"Start from a very simple process of finding out what a customer is really looking to drive [with] policy reform. Any customer will tell you they want low CO2s - and when you actually put some of the cost of things like EVs in front of them and say 'this is what that would mean' it can be quite prohibitive.
"So then you say 'is it about profit, is it about a driver to reduce costs?' - and you can't have all three. So where is your business priority and where do you want to go?

"It's quite complicated to introduce, in truth. But it's the right behaviour."

Whole-life costs: the case in favour

As an advocate of whole-life cost models, and someone who is not an employee of a leasing firm, Mark Jowsey, the manufacturer liaison director at automotive data experts KeeResources, tells BusinessCar that between 35% and 40% of the operating cost is likely to be outside the monthly rental.

"There's a great deal of cost attached to running cars over whatever term and mileage, and there's a great difference in the operating costs of different products. Often, that may mean something is more affordable than you would have expected, [but] it is very, very difficult to make a properly informed decision unless you take advantage of the level of data that's available.

"There's an element of responsibility here. I think it's too easy to base your company car decisions on a hotly discounted acquisition cost or a really keen monthly rental."

He adds that such a policy also has a stabilising effect on car choice lists as well as costs: "When you're setting a policy you have to have some degree of averaging, and whole-life costs can take away some of the volatility in rentals. [It helps] to maintain a more stable policy so you don't get too much 'Fred can have this car today but Peter can't have it next month, yet Harry can choose it again the following month' - not because [the cost has] gone up but because of the volatility in the rental. You really need to consider as level a playing field as possible within your company car choice list and sometimes that's difficult to achieve.

"You can also adjust certain operating costs based on average or typical wear rates for maintenance or fuel consumption. If you think that most of your drivers don't get the official combined consumption, which is probably what most people would expect, then you can factor your fuel costs to reflect that if truly budgeting to that degree is important in the overall scale."

Whole-life costs: the case against

Leasing companies may be behind them but not everyone is convinced that whole-life cost policies are the way to go. Chairman of the Fleet Industry Advisory Group, Geoffrey Bray, believes such models don't account for what he describes as the single biggest influence on expenditure: the driver.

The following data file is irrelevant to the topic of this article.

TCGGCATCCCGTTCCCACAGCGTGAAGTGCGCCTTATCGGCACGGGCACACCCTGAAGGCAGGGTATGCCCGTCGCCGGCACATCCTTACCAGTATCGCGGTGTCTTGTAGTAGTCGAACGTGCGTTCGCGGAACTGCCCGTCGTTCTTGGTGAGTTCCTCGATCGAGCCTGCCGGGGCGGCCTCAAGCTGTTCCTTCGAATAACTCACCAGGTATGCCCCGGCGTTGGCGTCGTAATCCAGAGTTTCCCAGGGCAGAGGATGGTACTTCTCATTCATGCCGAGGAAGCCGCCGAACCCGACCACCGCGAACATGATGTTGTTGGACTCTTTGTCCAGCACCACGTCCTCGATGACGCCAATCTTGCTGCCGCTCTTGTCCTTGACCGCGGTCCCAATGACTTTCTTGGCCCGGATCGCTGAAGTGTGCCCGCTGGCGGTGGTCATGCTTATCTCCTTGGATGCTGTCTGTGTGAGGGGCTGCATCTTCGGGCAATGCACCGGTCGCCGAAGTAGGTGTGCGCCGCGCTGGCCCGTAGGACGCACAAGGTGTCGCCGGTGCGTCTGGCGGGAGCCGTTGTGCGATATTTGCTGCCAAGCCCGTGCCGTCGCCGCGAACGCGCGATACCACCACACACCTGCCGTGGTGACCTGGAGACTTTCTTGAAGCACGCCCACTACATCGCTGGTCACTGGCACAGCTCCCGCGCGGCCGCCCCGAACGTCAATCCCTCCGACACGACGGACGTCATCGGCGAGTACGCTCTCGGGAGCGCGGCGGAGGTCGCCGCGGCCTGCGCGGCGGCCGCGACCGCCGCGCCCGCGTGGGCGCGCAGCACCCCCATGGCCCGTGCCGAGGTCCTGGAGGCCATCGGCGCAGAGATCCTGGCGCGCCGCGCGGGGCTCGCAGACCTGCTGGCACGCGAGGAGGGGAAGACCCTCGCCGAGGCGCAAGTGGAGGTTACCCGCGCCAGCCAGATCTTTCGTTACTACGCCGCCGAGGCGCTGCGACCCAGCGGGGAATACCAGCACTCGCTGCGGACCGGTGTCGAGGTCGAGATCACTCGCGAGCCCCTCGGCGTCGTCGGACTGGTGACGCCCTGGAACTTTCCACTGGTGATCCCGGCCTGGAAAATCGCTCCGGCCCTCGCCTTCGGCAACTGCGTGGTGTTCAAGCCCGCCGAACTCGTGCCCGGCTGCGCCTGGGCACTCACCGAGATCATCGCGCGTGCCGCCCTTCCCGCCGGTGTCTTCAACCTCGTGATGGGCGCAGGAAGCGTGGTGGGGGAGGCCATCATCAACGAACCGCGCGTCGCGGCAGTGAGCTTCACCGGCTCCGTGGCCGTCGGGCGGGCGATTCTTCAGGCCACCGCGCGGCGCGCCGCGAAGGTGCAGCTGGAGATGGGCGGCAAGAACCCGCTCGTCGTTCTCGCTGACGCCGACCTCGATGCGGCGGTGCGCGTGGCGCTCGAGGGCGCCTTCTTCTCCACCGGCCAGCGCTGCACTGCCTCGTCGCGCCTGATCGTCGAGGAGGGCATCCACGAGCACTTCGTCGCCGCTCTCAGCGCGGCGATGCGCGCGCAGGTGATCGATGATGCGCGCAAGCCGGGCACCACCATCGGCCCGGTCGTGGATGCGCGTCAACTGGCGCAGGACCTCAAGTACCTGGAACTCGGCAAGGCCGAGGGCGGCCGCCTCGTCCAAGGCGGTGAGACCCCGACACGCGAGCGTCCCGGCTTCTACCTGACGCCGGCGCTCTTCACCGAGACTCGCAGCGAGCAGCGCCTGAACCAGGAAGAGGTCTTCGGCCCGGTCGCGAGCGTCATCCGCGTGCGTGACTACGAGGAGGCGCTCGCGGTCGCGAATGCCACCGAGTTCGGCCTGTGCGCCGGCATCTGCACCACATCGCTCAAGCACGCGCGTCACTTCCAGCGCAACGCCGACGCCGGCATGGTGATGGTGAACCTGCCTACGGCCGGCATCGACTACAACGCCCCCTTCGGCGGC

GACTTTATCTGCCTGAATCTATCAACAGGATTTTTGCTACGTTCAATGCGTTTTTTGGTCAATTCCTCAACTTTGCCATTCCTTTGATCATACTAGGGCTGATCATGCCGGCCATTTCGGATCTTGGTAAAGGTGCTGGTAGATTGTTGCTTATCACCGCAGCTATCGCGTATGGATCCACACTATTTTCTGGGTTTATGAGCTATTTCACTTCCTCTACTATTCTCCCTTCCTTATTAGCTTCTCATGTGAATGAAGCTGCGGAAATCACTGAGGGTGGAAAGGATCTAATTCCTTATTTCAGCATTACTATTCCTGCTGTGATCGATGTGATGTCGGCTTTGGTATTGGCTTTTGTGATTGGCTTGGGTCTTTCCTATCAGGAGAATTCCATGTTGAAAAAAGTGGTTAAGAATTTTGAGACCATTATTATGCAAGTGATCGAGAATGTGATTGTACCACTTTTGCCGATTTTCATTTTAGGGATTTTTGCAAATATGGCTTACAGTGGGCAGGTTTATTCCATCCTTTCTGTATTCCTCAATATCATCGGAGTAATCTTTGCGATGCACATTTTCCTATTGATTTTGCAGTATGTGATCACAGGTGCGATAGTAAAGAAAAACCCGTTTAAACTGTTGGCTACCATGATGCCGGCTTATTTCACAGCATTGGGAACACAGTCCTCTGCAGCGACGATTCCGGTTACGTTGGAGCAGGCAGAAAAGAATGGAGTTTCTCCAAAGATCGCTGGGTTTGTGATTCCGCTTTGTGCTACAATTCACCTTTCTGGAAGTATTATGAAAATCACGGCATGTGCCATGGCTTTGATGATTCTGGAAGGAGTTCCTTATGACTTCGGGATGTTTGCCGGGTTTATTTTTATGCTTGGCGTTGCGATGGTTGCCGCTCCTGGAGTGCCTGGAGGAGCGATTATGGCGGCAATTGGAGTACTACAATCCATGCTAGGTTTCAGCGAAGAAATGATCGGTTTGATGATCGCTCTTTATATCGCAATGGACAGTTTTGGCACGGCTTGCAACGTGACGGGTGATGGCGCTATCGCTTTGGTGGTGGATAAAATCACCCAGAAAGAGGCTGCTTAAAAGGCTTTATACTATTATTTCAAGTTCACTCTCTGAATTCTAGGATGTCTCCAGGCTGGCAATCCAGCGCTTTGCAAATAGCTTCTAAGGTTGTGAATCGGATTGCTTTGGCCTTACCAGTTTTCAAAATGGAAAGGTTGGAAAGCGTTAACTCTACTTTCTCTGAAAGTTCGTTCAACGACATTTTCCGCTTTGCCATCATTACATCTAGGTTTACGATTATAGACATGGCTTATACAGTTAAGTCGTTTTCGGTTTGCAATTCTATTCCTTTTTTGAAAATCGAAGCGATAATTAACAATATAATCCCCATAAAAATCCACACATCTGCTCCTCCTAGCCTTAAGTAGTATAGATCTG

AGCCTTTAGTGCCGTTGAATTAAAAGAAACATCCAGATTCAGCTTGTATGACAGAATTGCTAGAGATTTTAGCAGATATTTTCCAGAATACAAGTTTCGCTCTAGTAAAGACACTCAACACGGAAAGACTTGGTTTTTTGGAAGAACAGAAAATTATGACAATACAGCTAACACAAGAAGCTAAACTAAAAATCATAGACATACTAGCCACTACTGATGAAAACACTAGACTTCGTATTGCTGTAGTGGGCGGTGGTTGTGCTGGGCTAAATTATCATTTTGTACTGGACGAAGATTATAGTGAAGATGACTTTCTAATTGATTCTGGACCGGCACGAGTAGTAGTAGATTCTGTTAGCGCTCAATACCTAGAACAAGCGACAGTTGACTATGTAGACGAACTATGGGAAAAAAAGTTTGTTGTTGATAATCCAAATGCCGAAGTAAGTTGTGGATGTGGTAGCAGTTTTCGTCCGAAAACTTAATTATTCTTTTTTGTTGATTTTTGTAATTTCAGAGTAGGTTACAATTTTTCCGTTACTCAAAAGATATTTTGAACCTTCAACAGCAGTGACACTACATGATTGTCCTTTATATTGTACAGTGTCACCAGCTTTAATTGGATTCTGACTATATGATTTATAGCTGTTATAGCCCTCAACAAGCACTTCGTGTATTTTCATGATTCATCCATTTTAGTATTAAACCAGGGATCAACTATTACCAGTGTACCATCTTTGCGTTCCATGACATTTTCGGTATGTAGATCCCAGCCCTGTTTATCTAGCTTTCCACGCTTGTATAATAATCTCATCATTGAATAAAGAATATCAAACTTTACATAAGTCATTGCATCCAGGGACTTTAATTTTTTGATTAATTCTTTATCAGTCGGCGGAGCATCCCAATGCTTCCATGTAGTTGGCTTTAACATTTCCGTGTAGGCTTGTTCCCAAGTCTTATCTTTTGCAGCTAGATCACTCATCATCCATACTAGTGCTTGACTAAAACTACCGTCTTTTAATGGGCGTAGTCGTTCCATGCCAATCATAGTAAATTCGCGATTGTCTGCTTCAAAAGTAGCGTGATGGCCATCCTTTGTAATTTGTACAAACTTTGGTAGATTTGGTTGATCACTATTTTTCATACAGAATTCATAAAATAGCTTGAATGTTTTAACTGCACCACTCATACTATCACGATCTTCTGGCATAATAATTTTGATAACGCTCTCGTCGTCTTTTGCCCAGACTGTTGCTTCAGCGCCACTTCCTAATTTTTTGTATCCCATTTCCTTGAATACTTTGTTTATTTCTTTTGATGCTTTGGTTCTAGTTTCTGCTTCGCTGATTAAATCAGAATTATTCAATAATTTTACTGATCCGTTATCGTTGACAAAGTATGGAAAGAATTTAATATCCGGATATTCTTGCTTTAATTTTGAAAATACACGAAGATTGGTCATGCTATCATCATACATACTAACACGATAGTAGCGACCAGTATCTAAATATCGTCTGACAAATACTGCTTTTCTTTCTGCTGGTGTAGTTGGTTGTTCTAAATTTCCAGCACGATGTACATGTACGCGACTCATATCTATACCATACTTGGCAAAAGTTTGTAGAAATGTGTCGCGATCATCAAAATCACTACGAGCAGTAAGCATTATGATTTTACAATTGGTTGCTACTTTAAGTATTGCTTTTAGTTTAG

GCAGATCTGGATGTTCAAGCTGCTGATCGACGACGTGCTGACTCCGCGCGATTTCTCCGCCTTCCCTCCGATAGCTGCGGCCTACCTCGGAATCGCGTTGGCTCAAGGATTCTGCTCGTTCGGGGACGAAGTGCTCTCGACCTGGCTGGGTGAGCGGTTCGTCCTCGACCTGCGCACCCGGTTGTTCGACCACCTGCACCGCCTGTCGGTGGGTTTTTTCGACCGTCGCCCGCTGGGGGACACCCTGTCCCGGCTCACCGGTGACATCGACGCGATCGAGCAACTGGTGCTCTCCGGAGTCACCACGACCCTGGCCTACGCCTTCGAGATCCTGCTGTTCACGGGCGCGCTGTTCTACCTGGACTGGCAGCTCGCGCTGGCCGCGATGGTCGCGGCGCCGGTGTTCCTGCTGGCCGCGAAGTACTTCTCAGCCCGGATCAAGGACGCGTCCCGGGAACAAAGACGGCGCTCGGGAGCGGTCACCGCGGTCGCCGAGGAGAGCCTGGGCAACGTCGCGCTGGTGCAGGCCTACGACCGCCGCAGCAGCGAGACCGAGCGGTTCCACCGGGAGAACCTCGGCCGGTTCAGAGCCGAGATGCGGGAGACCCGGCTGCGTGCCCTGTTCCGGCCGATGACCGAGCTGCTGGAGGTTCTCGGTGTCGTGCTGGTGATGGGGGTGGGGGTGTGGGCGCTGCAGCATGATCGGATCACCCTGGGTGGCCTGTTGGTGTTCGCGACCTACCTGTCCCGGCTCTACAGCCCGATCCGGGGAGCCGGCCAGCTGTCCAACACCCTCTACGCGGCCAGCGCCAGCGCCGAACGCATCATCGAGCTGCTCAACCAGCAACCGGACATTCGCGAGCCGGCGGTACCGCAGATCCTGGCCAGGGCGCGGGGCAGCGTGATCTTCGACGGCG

"When somebody says 'I'm going to fix your costs' you should ask 'how do you know what quality of drivers I've got?' and 'how do you know where I'm operating my vehicles?' There is no such thing [as fixed costs]. It's a Shangri-La which doesn't exist and that's why, historically - and it still happens - anything outside of a contracted figure will come back as rechargeables and extras."

Bray claims a package bundling costs into one figure is neither practical, nor realistic, and operators with true fleet expertise will see through it.  

"A switched-on individual will be dissecting the costs of running a vehicle, not putting them all in one place. In other words, you can fund the car, you can maintain it, you can have the crash management services - all of these things you can separate. And by unbundling it from what would be a whole-life cost figure, you can end up saving money.

"This is where you want your fleet manager. He'll dissect these things and [ask] what a whole-life cost is based on. Is it based on some spurious figures the manufacturers threw out? Do you base it on [official] fuel consumption? Then if your people are heavy-footed and it's 15% or 20% more because of the way the cars are being driven - you can't fix it. It's a nonsense.

"I would say to a company 'what are your costs now?' Analyse what you've done, what you've got and where your expenditure has gone. It shouldn't be difficult to do and if it is, it means you're not managing properly - and if you haven't, use a management company, not a leasing company, to help you to understand, dissect, then try and put something back together.

"What you really want is a process in place that's continually improving driving standards; and that, ultimately, will cut down your costs."